Armed Forces Bowl puts military might on display

  • Published
  • By Lance Cpl. Bryan G. Carfrey
  • Defense Media Activity-Arlington
The sixth annual Bell Helicopter Armed Forces Bowl football game featured the Houston Cougars (7-5) taking on the U.S. Air Force Academy Falcons (8-4) on Dec. 31 at the Amon G. Carter Stadium here.
Kickoff for the Armed Forces Bowl was noon Eastern, but the event started more than 24-hours prior to the kickoff when both teams were welcomed to Fort Worth with a luncheon at the Fort Worth Convention Center on Dec. 30. 

Retired Army Lt. Col. Greg Gadson, who survived severe injuries following a road-side bomb attack while deployed to Iraq, was the keynote speaker. Colonel Gadson was credited by the New York Giants football team for giving them the inspiration to turn their 0-2 season start into a Superbowl-winning season.

Outside the stadium, home of Texas Christian University's Horned Frogs, there was an "Adventure Zone" set up featuring almost 60 displays of military might from all the armed services. 

"My son loves all the guns and tanks and we've had a really good time; it is wonderful here," said Ali Rattan, one of the spectators at the Adventure Zone on Dec. 30. 

"A lot of people are coming out to see what the different services have to offer, and we get to put on display some of the equipment they have never seen before," said Marine Cpl. John Luis, an artillery canoneer. "They get to ask a lot of questions and we get to interact with them. It's really an awesome event."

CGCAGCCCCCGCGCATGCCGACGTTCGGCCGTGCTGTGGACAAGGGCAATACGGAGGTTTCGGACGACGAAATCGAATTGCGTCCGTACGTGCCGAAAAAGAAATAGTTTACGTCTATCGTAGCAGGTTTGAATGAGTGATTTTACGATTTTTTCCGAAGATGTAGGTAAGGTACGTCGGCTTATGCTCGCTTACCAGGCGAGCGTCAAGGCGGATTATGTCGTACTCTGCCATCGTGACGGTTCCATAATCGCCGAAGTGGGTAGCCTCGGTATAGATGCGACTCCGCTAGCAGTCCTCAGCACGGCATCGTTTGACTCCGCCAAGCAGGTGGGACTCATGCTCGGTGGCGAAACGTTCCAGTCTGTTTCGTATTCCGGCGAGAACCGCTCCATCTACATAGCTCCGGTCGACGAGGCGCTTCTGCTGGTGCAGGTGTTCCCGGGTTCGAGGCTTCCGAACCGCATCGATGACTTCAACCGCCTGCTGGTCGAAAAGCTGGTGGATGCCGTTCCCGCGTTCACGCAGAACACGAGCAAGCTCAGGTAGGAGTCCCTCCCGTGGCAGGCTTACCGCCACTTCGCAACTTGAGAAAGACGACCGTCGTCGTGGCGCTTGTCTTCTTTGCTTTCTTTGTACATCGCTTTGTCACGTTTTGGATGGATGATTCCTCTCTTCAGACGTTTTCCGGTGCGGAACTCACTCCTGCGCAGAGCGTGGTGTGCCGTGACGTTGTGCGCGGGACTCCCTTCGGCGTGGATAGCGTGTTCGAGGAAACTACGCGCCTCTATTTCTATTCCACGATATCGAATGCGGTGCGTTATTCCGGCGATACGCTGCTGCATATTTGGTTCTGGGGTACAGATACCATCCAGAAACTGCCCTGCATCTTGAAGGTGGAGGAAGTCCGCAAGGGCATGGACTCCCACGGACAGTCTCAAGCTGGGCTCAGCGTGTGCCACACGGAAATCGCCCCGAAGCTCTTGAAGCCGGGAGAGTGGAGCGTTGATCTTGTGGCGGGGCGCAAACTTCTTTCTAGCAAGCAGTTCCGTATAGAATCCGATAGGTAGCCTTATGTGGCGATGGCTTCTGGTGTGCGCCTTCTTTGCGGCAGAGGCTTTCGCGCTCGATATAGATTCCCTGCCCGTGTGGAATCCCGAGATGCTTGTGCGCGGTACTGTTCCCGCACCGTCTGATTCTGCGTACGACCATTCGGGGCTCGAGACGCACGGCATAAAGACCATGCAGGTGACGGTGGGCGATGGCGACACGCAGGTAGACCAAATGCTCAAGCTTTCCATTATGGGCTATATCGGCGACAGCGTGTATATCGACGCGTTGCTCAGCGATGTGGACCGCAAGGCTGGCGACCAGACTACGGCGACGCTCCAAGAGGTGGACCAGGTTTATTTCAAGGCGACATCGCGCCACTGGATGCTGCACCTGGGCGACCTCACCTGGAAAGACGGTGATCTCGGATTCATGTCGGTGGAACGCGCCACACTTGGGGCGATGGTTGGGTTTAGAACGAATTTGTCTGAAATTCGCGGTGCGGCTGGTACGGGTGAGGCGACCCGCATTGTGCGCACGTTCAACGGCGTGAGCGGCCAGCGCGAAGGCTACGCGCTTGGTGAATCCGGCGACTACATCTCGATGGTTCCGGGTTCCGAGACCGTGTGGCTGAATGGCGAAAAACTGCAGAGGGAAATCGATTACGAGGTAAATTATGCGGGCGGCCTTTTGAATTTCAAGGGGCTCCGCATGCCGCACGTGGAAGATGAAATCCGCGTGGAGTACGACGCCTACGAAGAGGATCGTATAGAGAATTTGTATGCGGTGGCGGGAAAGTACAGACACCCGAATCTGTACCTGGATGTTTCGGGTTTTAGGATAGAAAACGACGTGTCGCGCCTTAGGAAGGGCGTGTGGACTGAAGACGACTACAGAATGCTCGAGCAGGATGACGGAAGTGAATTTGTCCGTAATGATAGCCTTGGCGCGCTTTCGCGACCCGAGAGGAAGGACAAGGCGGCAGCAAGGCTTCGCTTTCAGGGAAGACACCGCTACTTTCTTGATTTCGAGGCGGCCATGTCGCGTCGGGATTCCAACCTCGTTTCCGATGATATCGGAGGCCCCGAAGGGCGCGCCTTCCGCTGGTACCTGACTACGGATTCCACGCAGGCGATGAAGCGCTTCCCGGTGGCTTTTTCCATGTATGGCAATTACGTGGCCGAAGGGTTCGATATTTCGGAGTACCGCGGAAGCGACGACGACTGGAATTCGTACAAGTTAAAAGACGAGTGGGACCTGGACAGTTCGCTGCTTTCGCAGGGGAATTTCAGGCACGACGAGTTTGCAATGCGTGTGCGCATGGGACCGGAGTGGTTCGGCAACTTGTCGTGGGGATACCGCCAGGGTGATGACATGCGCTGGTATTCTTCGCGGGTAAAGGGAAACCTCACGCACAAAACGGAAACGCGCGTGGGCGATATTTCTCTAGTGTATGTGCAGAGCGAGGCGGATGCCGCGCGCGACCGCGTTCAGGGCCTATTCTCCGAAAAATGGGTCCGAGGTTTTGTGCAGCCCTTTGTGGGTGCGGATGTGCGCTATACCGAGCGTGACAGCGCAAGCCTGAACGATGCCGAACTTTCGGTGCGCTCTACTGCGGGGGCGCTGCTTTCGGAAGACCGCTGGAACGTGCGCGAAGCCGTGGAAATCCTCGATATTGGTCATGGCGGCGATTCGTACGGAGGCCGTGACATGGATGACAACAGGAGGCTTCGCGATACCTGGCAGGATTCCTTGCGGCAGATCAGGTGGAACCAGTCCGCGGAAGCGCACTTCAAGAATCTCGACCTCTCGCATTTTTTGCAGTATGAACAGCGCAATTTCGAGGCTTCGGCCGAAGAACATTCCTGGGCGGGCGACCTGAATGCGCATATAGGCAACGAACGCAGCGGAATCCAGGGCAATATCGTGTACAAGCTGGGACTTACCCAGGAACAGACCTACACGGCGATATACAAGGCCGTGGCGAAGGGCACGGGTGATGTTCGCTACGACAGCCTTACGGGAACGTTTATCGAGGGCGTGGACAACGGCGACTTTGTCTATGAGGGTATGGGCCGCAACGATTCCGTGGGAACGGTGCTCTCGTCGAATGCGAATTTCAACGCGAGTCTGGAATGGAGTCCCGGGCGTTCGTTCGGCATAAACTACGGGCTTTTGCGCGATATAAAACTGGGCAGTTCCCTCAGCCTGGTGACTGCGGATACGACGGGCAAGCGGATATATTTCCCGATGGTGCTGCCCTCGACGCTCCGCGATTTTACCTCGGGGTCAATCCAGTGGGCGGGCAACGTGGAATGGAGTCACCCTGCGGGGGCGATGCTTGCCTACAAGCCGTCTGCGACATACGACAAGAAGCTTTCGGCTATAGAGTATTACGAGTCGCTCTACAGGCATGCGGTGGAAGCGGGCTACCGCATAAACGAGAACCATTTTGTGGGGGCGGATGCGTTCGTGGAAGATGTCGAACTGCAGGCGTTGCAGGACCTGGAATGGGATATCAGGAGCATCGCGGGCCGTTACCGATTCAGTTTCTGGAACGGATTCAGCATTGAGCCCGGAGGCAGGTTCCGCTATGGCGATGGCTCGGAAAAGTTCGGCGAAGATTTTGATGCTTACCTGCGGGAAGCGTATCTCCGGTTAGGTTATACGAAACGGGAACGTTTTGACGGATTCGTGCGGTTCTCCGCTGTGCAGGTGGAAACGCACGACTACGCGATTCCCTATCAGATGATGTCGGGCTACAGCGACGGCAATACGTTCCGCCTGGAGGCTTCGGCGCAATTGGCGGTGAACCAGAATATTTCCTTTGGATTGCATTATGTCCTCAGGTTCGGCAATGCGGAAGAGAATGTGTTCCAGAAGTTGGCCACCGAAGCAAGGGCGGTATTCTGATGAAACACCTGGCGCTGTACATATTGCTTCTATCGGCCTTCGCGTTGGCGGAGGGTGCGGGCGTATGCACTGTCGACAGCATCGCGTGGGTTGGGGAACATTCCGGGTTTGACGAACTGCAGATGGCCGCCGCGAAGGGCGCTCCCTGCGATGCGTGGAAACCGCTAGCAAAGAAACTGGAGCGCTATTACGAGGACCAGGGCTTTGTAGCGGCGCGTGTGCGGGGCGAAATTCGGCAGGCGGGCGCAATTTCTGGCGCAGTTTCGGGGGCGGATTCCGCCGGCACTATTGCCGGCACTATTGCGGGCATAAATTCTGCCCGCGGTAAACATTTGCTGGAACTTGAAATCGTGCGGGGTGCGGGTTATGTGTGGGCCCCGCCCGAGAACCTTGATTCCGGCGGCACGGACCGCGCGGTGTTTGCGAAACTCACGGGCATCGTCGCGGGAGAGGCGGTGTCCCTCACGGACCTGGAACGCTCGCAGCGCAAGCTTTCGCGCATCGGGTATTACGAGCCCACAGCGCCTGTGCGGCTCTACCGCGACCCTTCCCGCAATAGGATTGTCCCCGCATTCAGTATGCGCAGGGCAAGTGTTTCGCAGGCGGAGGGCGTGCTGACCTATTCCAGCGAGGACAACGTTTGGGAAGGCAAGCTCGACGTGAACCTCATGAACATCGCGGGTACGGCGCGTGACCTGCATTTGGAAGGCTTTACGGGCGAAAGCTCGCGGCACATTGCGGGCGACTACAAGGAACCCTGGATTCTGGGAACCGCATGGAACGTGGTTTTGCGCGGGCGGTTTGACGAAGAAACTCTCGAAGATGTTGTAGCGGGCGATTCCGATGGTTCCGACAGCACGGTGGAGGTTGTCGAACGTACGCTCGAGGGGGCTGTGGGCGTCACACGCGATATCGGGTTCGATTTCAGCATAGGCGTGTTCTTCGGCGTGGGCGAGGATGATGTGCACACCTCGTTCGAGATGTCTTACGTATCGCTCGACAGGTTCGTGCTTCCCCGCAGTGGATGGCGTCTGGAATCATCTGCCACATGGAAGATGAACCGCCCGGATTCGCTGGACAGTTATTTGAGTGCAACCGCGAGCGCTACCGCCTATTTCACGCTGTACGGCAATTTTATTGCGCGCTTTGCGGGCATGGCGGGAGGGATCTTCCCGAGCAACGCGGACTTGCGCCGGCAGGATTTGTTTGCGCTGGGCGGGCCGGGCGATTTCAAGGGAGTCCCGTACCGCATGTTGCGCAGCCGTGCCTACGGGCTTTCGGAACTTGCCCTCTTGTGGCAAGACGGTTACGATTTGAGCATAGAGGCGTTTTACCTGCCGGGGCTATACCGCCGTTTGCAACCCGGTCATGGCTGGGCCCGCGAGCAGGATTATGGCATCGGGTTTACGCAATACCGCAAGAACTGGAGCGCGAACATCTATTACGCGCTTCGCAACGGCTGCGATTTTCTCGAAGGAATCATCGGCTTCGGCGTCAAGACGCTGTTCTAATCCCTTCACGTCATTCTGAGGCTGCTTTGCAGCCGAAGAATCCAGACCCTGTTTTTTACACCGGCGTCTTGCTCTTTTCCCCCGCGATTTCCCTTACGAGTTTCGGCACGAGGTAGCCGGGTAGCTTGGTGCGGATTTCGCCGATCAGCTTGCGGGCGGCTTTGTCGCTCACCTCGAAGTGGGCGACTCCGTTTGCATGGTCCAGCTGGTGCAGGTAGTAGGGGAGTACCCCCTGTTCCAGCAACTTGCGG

The day's events were closed out by a pep rally for both teams, culminating in a 10-minute fireworks display.

Prior to the game start on Dec. 31, pre-game festivities included a skydiving demonstration by a combined team of different types of Army paratroopers, and an Air Force flyover that included two F-16 Fighting Falcons and a B-52 Stratofortress. Army Gen. David Petraeus, U.S. Central Command commander, flanked by senior service representatives, performed the coin toss. 

"It just makes me absolutely proud to be here, it's a phenomenal event," said Army Maj. Gen. Peter M. Vangjel, commanding general of the United States Fires Center and Fort Sill, Okla. "It's nice to stop and think about all the folks in the armed forces, the impact we have on the nation, and to celebrate together with all the other services." 

More than 40,000 tickets sold for the bowl game. 

"It's a terrific opportunity, and not just for the Air Force, said Air Force Chief of Staff, Gen. Norton Schwartz. "We are representing the entire joint team: Army, Navy, certainly the Air Force, and the Marines." 

The halftime ceremonies included General Petraeus receiving the Great American Patriot of the Year Award from Tom Dials, chief executive officer of Armed Forces Insurance, and an oath of enlistment ceremony officiated by General Patraeus for more than 100 future servicemembers from all branches of service. The Air Force Academy's Wings of Blue parachute team ended the ceremony with their aerial demonstration. 

During each quarter of the game, Armed Forces Bowl officials also spotlighted a different branch of service by running public service announcements on the "Jumbotron." 

For the bowl game itself, Air Force lost to Houston, 34-28.

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